With cordon pricing coming to Manhattan in 2021, New Jersey motorists who pay up to $15 in bridge or tunnel tolls don't want to have to pay another $10 to $14 to drive into the Central District Business tolling zone, but exemptions come with a price.
Cordon pricing applied to Manhattan's Central Business District, approved by the state legislature on March 31 and signed into law by Gov. Andrew Cuomo on April 1, has the ability to be a game changer for other cities considering similar programs.
Finally, congestion pricing, as applied to city cordons, not highways, will be coming to the U.S., thanks to a budget deal approved by the New York State Legislature early Sunday morning. Tolls below 60th Street should begin by Jan. 1, 2021.
Curbed Architecture Critic Alexandra Lange provides everything you need to know about the $25 billion, "city within the city" that opened to the public in Manhattan today. Also, the review isn't exactly positive.
Tom Acitelli has been following the intersection of congestion pricing and transportation in Boston, particularly as at affects transit. Noting the landmark agreement on cordon pricing reached in New York on Tuesday, he asks if Boston is ready.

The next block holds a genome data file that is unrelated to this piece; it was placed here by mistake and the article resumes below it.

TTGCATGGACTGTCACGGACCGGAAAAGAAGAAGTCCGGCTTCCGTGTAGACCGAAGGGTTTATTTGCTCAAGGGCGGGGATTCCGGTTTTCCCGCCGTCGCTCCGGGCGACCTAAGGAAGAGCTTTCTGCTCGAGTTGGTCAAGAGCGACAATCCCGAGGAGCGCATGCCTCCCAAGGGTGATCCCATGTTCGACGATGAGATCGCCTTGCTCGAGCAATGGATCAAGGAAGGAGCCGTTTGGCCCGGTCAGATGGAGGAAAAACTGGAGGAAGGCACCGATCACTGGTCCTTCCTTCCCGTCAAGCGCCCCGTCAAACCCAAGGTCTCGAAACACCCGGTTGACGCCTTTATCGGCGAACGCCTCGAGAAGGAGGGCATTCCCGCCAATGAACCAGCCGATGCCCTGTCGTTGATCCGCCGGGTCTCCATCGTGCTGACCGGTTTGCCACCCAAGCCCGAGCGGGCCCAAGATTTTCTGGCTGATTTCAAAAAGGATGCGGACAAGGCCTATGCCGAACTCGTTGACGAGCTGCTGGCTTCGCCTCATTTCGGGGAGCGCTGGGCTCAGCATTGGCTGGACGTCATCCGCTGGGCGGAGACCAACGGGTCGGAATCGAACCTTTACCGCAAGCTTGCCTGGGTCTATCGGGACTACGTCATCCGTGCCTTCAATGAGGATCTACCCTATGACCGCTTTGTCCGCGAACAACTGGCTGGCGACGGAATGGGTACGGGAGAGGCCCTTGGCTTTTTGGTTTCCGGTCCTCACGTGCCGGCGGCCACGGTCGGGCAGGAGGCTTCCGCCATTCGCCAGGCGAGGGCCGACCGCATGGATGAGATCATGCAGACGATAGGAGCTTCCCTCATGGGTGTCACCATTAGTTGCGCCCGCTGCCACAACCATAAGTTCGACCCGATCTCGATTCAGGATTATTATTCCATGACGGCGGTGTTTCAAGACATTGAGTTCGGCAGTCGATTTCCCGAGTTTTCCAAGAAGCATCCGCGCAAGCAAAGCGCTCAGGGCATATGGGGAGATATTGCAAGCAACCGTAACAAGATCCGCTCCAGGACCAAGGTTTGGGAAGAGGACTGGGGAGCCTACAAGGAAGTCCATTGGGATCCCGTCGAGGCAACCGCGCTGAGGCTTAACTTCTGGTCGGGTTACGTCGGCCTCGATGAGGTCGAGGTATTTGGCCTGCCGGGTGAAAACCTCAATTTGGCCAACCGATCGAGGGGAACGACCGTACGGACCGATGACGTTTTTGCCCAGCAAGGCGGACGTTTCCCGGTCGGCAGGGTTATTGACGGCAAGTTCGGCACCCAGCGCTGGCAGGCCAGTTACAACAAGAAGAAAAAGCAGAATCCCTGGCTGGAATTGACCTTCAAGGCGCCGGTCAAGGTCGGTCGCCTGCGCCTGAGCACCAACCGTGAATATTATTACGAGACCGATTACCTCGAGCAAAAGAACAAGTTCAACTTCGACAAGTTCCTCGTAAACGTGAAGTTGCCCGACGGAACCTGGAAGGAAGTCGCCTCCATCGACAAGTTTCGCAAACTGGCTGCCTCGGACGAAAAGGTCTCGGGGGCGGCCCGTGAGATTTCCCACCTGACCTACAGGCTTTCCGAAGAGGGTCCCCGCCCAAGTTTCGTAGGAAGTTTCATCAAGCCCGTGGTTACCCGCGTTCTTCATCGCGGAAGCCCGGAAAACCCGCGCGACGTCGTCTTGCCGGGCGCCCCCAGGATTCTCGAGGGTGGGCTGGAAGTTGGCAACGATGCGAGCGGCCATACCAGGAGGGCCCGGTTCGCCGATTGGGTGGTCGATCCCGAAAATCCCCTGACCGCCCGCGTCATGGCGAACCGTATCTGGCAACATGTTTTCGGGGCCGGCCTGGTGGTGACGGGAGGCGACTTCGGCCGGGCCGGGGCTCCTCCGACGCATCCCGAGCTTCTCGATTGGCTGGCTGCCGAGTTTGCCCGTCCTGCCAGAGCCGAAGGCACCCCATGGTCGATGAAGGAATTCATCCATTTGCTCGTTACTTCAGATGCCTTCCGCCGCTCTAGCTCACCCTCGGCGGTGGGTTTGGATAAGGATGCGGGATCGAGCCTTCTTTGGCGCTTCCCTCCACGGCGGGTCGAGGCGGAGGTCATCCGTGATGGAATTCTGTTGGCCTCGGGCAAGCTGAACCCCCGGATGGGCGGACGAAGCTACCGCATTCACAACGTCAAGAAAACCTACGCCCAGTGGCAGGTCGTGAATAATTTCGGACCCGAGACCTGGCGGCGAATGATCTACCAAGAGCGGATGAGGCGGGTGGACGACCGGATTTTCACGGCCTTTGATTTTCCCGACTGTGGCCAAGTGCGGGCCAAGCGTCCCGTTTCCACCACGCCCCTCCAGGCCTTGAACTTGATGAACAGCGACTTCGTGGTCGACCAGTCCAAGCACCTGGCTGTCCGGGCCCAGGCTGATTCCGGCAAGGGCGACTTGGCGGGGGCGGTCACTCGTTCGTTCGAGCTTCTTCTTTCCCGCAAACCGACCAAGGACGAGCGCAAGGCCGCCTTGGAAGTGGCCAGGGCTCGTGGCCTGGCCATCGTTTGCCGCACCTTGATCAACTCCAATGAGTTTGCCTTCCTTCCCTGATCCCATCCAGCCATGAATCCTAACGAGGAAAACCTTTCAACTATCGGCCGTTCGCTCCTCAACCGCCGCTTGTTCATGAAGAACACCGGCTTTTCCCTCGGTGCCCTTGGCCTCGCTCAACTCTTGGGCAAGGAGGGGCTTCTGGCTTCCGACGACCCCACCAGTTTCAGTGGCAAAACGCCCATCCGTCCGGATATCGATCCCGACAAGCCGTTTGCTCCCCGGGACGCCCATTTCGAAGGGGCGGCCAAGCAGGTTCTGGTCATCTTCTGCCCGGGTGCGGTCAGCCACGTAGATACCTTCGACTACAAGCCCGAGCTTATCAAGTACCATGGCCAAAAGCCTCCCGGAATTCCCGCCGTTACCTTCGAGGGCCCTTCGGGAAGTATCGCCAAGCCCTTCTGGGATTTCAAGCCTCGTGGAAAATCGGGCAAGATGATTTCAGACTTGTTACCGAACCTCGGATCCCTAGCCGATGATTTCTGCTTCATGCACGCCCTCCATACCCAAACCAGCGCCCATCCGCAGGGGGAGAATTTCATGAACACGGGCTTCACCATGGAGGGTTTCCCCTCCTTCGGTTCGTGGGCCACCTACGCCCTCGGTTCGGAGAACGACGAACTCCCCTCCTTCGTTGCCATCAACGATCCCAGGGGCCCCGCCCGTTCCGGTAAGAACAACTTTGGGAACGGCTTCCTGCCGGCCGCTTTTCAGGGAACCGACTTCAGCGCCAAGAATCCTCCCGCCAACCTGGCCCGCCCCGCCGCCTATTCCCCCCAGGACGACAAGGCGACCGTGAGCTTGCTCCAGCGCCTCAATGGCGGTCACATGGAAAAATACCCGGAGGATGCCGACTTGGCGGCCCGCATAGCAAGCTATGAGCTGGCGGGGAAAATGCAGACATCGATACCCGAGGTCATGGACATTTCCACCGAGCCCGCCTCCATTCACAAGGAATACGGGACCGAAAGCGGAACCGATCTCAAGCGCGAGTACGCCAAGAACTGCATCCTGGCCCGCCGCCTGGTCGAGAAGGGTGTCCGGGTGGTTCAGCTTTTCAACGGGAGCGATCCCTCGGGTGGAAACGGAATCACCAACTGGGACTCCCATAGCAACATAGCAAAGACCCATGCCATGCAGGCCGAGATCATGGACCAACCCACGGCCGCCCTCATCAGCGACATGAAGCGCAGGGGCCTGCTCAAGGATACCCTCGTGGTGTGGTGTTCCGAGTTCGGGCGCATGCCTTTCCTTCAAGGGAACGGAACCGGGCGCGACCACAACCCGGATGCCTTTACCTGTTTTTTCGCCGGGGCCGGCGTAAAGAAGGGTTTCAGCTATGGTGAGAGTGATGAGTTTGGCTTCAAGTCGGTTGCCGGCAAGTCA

New York State Budget Director Robert Mujica penned a Sunday op-ed for the Daily News on the benefits of congestion pricing. On Tuesday, Gov. Cuomo broke the news on WNYC that he and Mayor de Blasio agreed on tolling the central business district.
New York City's ailing taxi industry is fighting what they call a "suicide surcharge," a new $2.50 fee they will be forced to charge riders below 95th Street in Manhattan. Eight drivers have already taken their lives as their business suffers.
Surprise, shocking news from New York City, as Governor Andrew Cuomo steps in at the 11th hour to change course on the highly anticipated (and dreaded) L Train closure scheduled to begin later this year.
Solo commuters crossing from Brooklyn to Manhattan on the Williamsburg Bridge are in for a rude awakening on April 27 when the L Train closes. To accommodate more buses and bikes on the 115-year old bridge, cars will need at least 3 people.